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Characteristics of silicon nanoparticles prepared by physical vapor deposition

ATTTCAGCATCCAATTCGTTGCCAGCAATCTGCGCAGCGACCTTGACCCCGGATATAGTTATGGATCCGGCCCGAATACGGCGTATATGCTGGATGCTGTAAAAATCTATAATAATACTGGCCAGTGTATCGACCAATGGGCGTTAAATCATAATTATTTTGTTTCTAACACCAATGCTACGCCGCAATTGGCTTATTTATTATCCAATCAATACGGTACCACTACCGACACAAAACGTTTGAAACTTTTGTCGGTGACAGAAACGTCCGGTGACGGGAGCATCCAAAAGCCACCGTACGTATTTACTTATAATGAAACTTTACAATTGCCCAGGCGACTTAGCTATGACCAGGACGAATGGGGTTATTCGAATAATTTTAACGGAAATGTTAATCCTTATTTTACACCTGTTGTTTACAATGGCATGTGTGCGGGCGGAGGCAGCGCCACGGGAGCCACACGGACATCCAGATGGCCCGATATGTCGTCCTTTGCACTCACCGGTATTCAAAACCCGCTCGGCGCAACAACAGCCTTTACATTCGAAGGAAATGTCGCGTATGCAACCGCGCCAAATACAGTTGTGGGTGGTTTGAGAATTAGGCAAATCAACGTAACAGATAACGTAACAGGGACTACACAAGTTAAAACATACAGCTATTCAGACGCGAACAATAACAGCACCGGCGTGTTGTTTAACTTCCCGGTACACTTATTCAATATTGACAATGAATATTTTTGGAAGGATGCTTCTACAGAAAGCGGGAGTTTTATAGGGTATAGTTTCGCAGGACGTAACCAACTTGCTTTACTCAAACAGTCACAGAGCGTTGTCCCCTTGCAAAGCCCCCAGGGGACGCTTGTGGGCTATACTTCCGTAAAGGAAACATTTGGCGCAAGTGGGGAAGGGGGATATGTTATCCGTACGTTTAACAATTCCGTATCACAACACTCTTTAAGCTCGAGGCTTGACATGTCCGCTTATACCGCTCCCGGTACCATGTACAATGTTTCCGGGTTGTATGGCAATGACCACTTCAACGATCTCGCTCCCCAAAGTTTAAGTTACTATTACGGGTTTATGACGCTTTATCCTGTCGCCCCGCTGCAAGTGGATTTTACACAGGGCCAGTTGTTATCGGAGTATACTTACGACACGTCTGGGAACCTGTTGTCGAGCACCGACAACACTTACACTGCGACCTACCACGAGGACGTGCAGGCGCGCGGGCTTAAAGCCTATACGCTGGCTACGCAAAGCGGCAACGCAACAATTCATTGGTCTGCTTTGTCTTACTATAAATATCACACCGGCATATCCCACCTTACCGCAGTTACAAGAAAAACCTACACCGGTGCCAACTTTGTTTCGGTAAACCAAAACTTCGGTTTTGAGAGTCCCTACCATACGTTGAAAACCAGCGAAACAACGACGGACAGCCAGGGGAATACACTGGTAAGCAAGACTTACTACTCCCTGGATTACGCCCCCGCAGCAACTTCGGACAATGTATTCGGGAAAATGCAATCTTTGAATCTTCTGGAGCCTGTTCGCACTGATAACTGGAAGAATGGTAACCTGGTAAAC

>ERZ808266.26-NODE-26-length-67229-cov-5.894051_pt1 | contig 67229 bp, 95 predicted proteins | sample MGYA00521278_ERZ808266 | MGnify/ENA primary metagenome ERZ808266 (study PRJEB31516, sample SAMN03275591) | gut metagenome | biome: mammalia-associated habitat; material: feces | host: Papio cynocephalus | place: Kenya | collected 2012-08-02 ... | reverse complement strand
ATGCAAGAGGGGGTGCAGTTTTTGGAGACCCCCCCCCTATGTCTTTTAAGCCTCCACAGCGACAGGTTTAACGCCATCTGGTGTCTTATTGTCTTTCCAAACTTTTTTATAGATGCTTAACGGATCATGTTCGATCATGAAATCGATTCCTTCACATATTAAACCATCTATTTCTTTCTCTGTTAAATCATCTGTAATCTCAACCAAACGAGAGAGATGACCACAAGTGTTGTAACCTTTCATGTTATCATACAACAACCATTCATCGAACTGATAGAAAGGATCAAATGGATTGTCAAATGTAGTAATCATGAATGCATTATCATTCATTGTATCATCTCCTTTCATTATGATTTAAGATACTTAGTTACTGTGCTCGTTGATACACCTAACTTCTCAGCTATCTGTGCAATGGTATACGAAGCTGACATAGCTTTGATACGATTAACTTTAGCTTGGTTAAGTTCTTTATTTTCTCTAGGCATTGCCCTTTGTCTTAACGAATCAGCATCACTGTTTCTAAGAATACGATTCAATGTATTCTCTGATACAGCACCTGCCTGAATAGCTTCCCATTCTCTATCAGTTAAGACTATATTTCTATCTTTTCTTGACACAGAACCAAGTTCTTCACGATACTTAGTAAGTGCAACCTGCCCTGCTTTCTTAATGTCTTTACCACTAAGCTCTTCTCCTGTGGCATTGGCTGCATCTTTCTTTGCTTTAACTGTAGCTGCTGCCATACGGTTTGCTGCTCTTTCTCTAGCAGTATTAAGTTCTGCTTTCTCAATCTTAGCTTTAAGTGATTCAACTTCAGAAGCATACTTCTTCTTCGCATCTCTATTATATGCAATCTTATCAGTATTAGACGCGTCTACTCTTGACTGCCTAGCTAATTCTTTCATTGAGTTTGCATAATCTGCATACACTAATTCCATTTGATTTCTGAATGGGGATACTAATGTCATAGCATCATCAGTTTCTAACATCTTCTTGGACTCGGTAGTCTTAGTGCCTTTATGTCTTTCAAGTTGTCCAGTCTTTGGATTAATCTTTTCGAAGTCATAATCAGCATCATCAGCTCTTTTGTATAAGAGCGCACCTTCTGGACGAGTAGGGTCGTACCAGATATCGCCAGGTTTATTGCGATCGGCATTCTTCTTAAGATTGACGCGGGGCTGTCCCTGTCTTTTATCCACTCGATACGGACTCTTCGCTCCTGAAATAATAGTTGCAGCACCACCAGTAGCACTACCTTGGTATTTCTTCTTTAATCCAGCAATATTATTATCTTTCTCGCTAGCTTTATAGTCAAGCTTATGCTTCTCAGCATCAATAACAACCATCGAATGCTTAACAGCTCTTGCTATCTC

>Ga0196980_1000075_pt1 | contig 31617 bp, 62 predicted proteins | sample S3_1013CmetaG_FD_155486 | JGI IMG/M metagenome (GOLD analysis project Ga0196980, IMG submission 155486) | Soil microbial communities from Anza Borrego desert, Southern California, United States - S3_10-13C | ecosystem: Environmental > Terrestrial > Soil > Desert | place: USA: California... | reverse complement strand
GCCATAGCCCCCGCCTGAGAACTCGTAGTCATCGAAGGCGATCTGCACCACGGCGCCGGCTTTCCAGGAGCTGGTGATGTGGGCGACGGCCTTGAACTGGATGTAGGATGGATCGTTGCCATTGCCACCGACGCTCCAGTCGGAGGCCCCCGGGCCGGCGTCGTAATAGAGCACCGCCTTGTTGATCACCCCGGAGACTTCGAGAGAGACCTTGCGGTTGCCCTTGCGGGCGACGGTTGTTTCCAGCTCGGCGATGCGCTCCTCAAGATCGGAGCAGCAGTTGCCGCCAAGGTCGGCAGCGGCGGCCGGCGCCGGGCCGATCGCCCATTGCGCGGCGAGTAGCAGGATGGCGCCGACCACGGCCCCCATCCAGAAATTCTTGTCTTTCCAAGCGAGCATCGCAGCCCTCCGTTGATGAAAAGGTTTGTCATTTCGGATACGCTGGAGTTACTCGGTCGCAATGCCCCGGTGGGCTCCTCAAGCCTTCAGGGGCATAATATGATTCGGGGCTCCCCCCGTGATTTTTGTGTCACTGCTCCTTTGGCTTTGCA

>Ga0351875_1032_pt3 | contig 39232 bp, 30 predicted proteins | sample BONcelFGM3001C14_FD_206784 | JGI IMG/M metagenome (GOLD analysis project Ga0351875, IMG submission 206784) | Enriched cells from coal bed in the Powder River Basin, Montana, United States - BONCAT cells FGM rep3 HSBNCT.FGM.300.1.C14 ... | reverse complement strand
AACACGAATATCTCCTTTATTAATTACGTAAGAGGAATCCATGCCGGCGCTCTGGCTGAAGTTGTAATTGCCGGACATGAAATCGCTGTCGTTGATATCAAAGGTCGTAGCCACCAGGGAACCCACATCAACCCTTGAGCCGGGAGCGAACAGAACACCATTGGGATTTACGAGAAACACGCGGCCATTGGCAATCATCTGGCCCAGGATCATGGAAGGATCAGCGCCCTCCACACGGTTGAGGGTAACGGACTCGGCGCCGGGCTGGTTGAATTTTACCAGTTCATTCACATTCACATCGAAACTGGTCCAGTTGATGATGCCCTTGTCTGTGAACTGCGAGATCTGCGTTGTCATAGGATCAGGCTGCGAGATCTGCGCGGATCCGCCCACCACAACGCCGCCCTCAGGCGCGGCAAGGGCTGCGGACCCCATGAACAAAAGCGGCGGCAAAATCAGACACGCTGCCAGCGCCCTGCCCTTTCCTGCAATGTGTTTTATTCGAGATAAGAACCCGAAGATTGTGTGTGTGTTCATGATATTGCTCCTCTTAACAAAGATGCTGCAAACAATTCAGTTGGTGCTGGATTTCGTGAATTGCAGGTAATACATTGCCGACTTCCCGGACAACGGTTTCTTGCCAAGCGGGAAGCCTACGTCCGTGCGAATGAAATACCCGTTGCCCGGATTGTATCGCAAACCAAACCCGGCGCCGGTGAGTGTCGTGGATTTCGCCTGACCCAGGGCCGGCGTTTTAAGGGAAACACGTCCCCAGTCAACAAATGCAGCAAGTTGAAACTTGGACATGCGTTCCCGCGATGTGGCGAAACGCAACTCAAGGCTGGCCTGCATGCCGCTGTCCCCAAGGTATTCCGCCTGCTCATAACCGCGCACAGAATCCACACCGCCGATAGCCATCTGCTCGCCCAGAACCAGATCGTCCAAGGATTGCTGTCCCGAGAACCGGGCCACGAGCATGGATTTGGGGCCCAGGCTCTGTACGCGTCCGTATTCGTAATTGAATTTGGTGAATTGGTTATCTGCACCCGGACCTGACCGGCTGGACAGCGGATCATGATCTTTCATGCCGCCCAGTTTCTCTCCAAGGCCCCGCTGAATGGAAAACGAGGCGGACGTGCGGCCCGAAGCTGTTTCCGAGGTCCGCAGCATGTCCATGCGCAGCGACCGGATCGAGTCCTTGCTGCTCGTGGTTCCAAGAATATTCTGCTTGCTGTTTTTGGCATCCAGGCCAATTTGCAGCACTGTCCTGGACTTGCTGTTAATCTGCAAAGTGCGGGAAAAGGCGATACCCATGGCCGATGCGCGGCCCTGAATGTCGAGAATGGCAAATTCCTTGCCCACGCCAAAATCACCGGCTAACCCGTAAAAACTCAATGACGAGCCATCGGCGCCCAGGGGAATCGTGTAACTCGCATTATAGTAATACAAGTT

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  • Save American Journal of Materials Science 2012, 2(6): 210-214 DOI: 10.5923/j.materials.20120206.07 Characteristics Study of Silicon Nanoparticles Produced by Physical Vapour Deposition Wafaa M. S. Al-Khayat1,2,*, Gerhard Wilde2 1Department of Physics, College of Science, Al-MustansiriyahUniversity, Baghdad, Iraq 2Institute for Material physics, University of Munster, Wilhem, Klemm-Str.10 Abstract SiliconNanoparticles with thickness ranging between 40 to 50 nm and an average diameter of 80 nm were prepared by Physical Vapour Deposition (electron beam). The Nanoparticles showed blue and visible light emission from 300 Ao to 900 Ao, with peak intensity at 350-700 Ao .Also AFM measurements were carried out and the regularity of silicon Nanoparticles was calculated and found to be equal to 0.3858 according to a quantitative hexagonal regularity calculation. Keywords Silicon nanoparticles, PVD, Surface morphology, Photoluminescence (PL), AFM 1. Introduction Nanoparticles are constituted of several hundreds or thousands of atoms or molecules and can have a variety of sizes, states and morphologies (amorphous, crystalline, spheres, needles, tubes, wires, etc.). The potential impact of nanomaterial's stems directly from the small spatial and temporal scales that are involved in engineering bulk macroscopic materials and devices from Nano scaled building blocks. This, in turn, means that Nano-engineered substrates can be designed to exhibit very specific and controlled bulk chemical and physical properties as a result of the control over their molecular synthesis and assembly. As one prominent and technologically highly relevant example, the optical and electrical properties of such organized Nano crystal solid could be tuned through the characteristic nanocrystasize. Due to the reduced size of their constituent building blocks, nanostructured materials have electronic, magnetic and chemical properties, which differ considerably from those of the corresponding bulk materials For example, nanostructured materials have been found to exhibit increased strength and hardness, higher electrical resistivity, enhanced diffusivity, reduced density etc. compared to the bulk materials. Thus, these new materials are promising candidates for a variety of applications, which include heterogeneous catalysis, gas sensor technology, microelectronics, nonlinear optics, etc. Depending on the size range, shape and chemical * Corresponding author: (Wafaa M.S. Al-Khayat) Published online at Copyright © 2012 Scientific & Academic Publishing. All Rights Reserved composition of the nanoparticles, different techniques have been used for producing such samples. Among them are wet chemical processes, physical methods and combined techniques[1-3]. Silicon is a key material for the microelectronics industry. In contrast to its extensive use in electronic devices, bulk silicon has limited optoelectronic applications due to the indirect nature of its band gap. However, the development of nanostructured Si has triggered many possible avenues for the application of nanostructured silicon[4-6]. Si nanoparticles: Si is the leading material concerning high density electronics. Nano structuring silicon is an efficient way to turn silicon into a photonic material. The small size results in new quantum phenomena that yield extraordinary properties Materials properties change drastically at the Nano scale because quantum confinement effects arise from the confinement of electrons and holes in the material. Moreover, at the Nano scale, short range forces such as Vander Waals forces predominate[7, 8]. Silicon Nanoparticles have gained much attention as potential low-cost emitters for optoelectronics. Especially, the recent demonstration of electrical injection and optical gain makes this material highly interesting. As silicon is asemiconductor with an indirectbandgap, the role of phonons for photoluminescence is of significant relevance. However, the vibrational properties of silicon nanoparticles are strongly altered due to the nanoscopic dimensions. This is usually explained in the picture of the phonon confinement effect. While this model seems to be of some value to qualitatively asses the Raman scattering in first- order processes, it is difficult to use for scattering processes of higher order. The studyof Si nanostructures is a very active field of research because of the strong room-temperature photoluminescence (PL) and the observation of quantum size effects. A bright red PL was first observed for porous Si[9]. 211 American Journal of Materials Science 2012, 2(6): 210-214 As mentioned above, Si has an indirect band gap, which causes a very long radiated life time in the mille-second range for excited electron- hole pairs. Competing non-radiate recombination processes thus prevail and cause most of the excited electron-hole pairs to recombine non-radiative.In addition, when the number of excited electron-hole pairs increases, other non-radiated recombination processes start to play a role. Luminescent semiconductornanoparticles offer a promising opportunity to explore the photo physics and chemistry of materials in the intermediate regime between bulk and molecular behaviour. Among their many unique optical and electronic properties is the ability to obtain efficient size- tuneable photoluminescence (PL) in the visible and near visible regions of the spectrum. Recently, the group IV semiconductor Si, and to a lesser extent Ge, has received considerable interest with researchers working toward applications in the wide ranging areas of fluorescent lighting, optoelectronics or as luminescent markers for biophysical system. Here, we report on the optical characterization of ultra-small silicon Nanoparticles (Si-np) ~ 1 nm in diameter and with strong PL in the near UV-to blue. The emphasis is on their behaviour in aqueous environments as markers for biological systems[10]. 2. Experimental Work There are two experimental components to this study. First, ultra-thin Alumina membranes (UTAM.) are prepared as masks for a subsequent deposition process.Secondly, Silicon nanoparticles were obtained by physical vapour deposition (using an electron beam evaporation system). Finally, the obtained Si nanostructures are examined by SEM, AFM and PL measurements. 2.1. Preparation of Ultra-Thin Alumina Membranes as Masks a A carefully smoothened Al sheet was polished by applying a grinding process to obtain a mirror-like surface. Afterwards, the sheet was electro polished under constant current conditions (current =5.6A) for 3 min.Anodization was conducted under a constant cell potential condition (voltage=27V) in oxalic acid solution. After anodization, the anodic oxide film was chemically removed from the Alumina using a saturated copper chloride solution, this method carried out to removal alumina. A subsequent etching treatment was carried out in a 5 weight per cent phosphoric acid solution for42 min. This allows observing the arrangement of the pores by removing the bottom part of the anodic oxide film, i.e. the “barrier layer”. The structure of the anodic porous alumina formed under different conditions was observed from the bottom side of the film using a scanning electron microscope (SEM)[11,12]. As a well-knownNano template, alumina membranes have been widely used in fabricating different one- dimensional (1D) nanostructure, especially after the large improvement in the pore regularity of alumina membranes based on a two – step anodization process. The synthesis of ordered arrays of (1D) nanostructures benefits from the regularity of the arrayed pores of the alumina membranes with monomodal diameters. Recently, using UTAMs as the evaporation or etching masks, large scale ordered arrays of surface nanostructures (e.g., Nano dots, Nanoparticles…) have been successfully synthesized on the surface of substrates (mainly Si wafers). This UTAM surface Nano patterning technique possesses some attractive advantages such as large pattern area (>1cm2) high throughput, ultrahigh density (1010-1012 cm-2) of the surface nanostructures and low costs[13, 14]. A typical UTAM on Si is shown in fig (1). The UTAM is quite thin with a thickness of about 300nm–350nm. The pore regularity of the UTAM is very high. The area of the UTAM can be as large as several square centimetres[15, 16].Figure 1 shows the surface morphology of anodic porous alumina. b Figure 1. SEM micrographs of anodic porous alumina a)top view b) tilted view including the cross -section Wafaa M. S. Al-Khayat et al.: Characteristics Study of Silicon Nanoparticles Produced by 212 Physical Vapour Deposition 2.2. Preparation of Si Nanoparticles Si nanoparticles were prepared by physical vapour deposition using an electron beam (EB) evaporationsystem. Silicon chips were placed in a graphite crucible in the electron beam chamber. A Silicon wafer was placed in the holder centred above the EB source. The chamber that was cooled by liquid nitrogen was evacuated to a base pressureof (2*10-6mbar). The process of Si nanoparticle preparation takes 8h- 12h, depending on the deposition rate. After this step, the UTAM mask was completely removed to obtain the free-standing Si nanoparticles[17-24]. 3. Resultsand Discussion 3.1. Photoluminescence (PL) Photoluminescence (PL) spectroscopy is an important tool to study the excited electronic states in solids. The PL intensity is determined by the population density of excited states and the quantum yield. Therefore, PLmay provide information on the relaxation dynamics of excited states. Measuring PLfrom distinctly populated excited electronic states enables, for instance, to examine effects from electron-electron interaction. The absorption spectrum of a material contains all possible transitions while photoluminescence involves emission of a particular wavelength that corresponds to the respective transition. Photoluminescence occurs when an excited state relaxes to the initial state by releasing the energy difference of the two states involved through photon emission. The process can be direct or indirect depending on the electronic band structure[7]. This section focuses on the PL result obtained on the Si nanoparticles deposited on the silicon surface. Figure 2 displays the PL spectra of Si nanoparticles measured at room temperature. All plots extend to cover blue and red emissions. The fact that distinct peaks are not observed might be related to the substrate or to size confinement effects[25-27]. The appearance of broad peaks centred in the red region of the visible spectrum is attributed to the presence of silicon vacancies in the lattice. The emission results from the recombination of photo-generated charge carriers that are bound to shallow traps. The other peak centred in the blue region of the spectrum is due to the band-to-band transition inNano crystalline regions. The absorption edge of UV-VIS spectra appeared at the same position, which supports the PL results[17]. 3.2. Scanning Electron Microscopy (SEM) Characterization of the Si nanoparticle’s structure had been conducted using scanning electron microscopy (SEM) and atomic force microscopy (AFM) in order to gain understanding of their formationmechanism. The most challenging task in preparing Si- Nanoparticles is to succeed in controlling the particle size and morphology as well as the surface properties[28]. Figure 3 shows scanning electron micrographs of the deposited Si nanoparticles prepared by electron beam deposition. The Si wafer substrates were placed directly above the target. The sample generated at 2*10-6mbar showed a rough surface structure composed of Si nanoparticles. a b Figure 2. Photoluminescence spectrum of Si nanoparticles on a Si wafer Figure 3. SEM plane view of Si Nanoparticles a) atdeposition rate of 0.2(Ao/sec). b) atdeposition rate of 0.1(Ao/sec) 213 American Journal of Materials Science 2012, 2(6): 210-214 3.3. Atomic Force Microscopy (AFM): The AFM images shown in Figure (6) have been analysed using the software “Gwyddion”. Line profiles were employed to estimate the size and height of the nanoparticles. The nanoparticle density has been calculated by counting particles in the window using the image processor. Figure 4. Principle of the regularity analysis, depending on the Voronoi tessellation Figure 6. AFM image of Si nanoparticles 4. Conclusions Figure 5. Regularity analysis of Nanoparticles In order to analyse the obtained regularity, R, of the nanoparticle arrays quantitatively, a method based on the Voronoi tessellation has been applied, as illustrated in Figure 4, and Figure 5 shows the results of the regularity analysis of Si nanoparticles as obtained by applying the followingequation: 1 ???????? ????????????????????????????????????????ℎ????????ℎ???????????????????????????????????????????????? , ???????? R = ???????? � ???????? =1 ????????????????????????????????????????ℎ???????????????????????????????????????????????????????????????????????????????????????????????????????????????????????????????????????????????? ≤1 , ???????? The calculated hexagonal regularity, which equals R = 1 for perfect hexagonal order is equal to: RSi = 0.3858 This value corresponds to a medium regularity with the size of the hexagonally ordered regions that span about the first and second nearest neighbour shells. The atomic force microscope produces topological images of surfaces at very highmagnification and it is even possible to observe the atomic structure of crystals. The aim of this study with the atomic force microscope is to obtain information about the formation of the surface. The morphology of the Si-nanoparticles film is very sensitive to the deposition parameters, such as the deposition rate, the position of the substrate and the regularity of the UTAM mask. 1. Ultra-Thin Alumina Membranes (UTAMs) with an almost ideal ordered honeycomb structure could be obtained in oxalic acid solution, time of opening pores and anodic voltage effect on arrays regularity. 2. The large scale ordered arrays of quantum –sized surface structures are promising candidate structures for new types of optoelectronic and display devices on the basis of the quantum confinement effect. 3. The photolumince (PL) spectra at room temperature revealed a broadband spectrum in a range 350nm to more than 700nm. 4. The SEM images show array of Si Nanoparticles. 5. Results show that the film morphology could be controlled by different parameters like UTAMs mask regularity and deposition rate. 6. The morphological study of the deposition Si Nanoparticles that is revealed from the AFM analysis depends on Quantitative Hexagonal Regularity Calculation principles show the calculated hexagonal regularity which equals R=1 for perfect hexagonal order is equal to : Rsi=o.3858. 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